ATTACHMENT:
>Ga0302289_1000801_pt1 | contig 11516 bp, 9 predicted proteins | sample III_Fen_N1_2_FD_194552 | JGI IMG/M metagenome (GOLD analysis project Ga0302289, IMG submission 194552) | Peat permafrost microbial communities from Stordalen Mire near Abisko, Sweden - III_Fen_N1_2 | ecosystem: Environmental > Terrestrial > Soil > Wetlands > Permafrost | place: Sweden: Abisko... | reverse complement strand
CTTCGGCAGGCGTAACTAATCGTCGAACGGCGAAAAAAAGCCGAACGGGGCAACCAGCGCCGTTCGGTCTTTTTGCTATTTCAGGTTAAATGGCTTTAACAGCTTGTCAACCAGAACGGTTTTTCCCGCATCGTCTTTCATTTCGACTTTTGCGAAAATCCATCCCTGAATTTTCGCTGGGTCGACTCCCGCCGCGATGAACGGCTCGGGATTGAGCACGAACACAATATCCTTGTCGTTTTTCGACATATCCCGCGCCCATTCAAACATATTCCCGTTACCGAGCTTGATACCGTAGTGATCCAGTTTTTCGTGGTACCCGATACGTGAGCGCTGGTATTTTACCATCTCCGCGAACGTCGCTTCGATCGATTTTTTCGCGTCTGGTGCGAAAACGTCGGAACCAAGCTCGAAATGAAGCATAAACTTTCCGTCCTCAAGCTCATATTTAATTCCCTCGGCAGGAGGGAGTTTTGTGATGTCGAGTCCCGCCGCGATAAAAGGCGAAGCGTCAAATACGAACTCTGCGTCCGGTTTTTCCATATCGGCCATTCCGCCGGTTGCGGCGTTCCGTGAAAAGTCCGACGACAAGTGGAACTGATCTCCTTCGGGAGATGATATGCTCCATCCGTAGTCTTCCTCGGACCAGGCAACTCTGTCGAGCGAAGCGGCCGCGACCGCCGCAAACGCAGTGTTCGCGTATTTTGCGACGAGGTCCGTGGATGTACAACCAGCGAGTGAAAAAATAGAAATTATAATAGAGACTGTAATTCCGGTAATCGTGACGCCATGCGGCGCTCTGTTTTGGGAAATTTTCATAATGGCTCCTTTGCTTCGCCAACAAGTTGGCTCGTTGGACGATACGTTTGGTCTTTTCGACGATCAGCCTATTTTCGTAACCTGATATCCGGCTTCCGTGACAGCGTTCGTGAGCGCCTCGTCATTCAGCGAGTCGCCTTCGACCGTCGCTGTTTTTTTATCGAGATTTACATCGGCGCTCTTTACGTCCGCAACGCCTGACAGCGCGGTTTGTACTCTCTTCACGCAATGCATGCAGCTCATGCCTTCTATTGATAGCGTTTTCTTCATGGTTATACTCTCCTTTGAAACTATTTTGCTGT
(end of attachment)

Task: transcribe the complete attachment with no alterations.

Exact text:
>Ga0302289_1000801_pt1 | contig 11516 bp, 9 predicted proteins | sample III_Fen_N1_2_FD_194552 | JGI IMG/M metagenome (GOLD analysis project Ga0302289, IMG submission 194552) | Peat permafrost microbial communities from Stordalen Mire near Abisko, Sweden - III_Fen_N1_2 | ecosystem: Environmental > Terrestrial > Soil > Wetlands > Permafrost | place: Sweden: Abisko... | reverse complement strand
CTTCGGCAGGCGTAACTAATCGTCGAACGGCGAAAAAAAGCCGAACGGGGCAACCAGCGCCGTTCGGTCTTTTTGCTATTTCAGGTTAAATGGCTTTAACAGCTTGTCAACCAGAACGGTTTTTCCCGCATCGTCTTTCATTTCGACTTTTGCGAAAATCCATCCCTGAATTTTCGCTGGGTCGACTCCCGCCGCGATGAACGGCTCGGGATTGAGCACGAACACAATATCCTTGTCGTTTTTCGACATATCCCGCGCCCATTCAAACATATTCCCGTTACCGAGCTTGATACCGTAGTGATCCAGTTTTTCGTGGTACCCGATACGTGAGCGCTGGTATTTTACCATCTCCGCGAACGTCGCTTCGATCGATTTTTTCGCGTCTGGTGCGAAAACGTCGGAACCAAGCTCGAAATGAAGCATAAACTTTCCGTCCTCAAGCTCATATTTAATTCCCTCGGCAGGAGGGAGTTTTGTGATGTCGAGTCCCGCCGCGATAAAAGGCGAAGCGTCAAATACGAACTCTGCGTCCGGTTTTTCCATATCGGCCATTCCGCCGGTTGCGGCGTTCCGTGAAAAGTCCGACGACAAGTGGAACTGATCTCCTTCGGGAGATGATATGCTCCATCCGTAGTCTTCCTCGGACCAGGCAACTCTGTCGAGCGAAGCGGCCGCGACCGCCGCAAACGCAGTGTTCGCGTATTTTGCGACGAGGTCCGTGGATGTACAACCAGCGAGTGAAAAAATAGAAATTATAATAGAGACTGTAATTCCGGTAATCGTGACGCCATGCGGCGCTCTGTTTTGGGAAATTTTCATAATGGCTCCTTTGCTTCGCCAACAAGTTGGCTCGTTGGACGATACGTTTGGTCTTTTCGACGATCAGCCTATTTTCGTAACCTGATATCCGGCTTCCGTGACAGCGTTCGTGAGCGCCTCGTCATTCAGCGAGTCGCCTTCGACCGTCGCTGTTTTTTTATCGAGATTTACATCGGCGCTCTTTACGTCCGCAACGCCTGACAGCGCGGTTTGTACTCTCTTCACGCAATGCATGCAGCTCATGCCTTCTATTGATAGCGTTTTCTTCATGGTTATACTCTCCTTTGAAACTATTTTGCTGT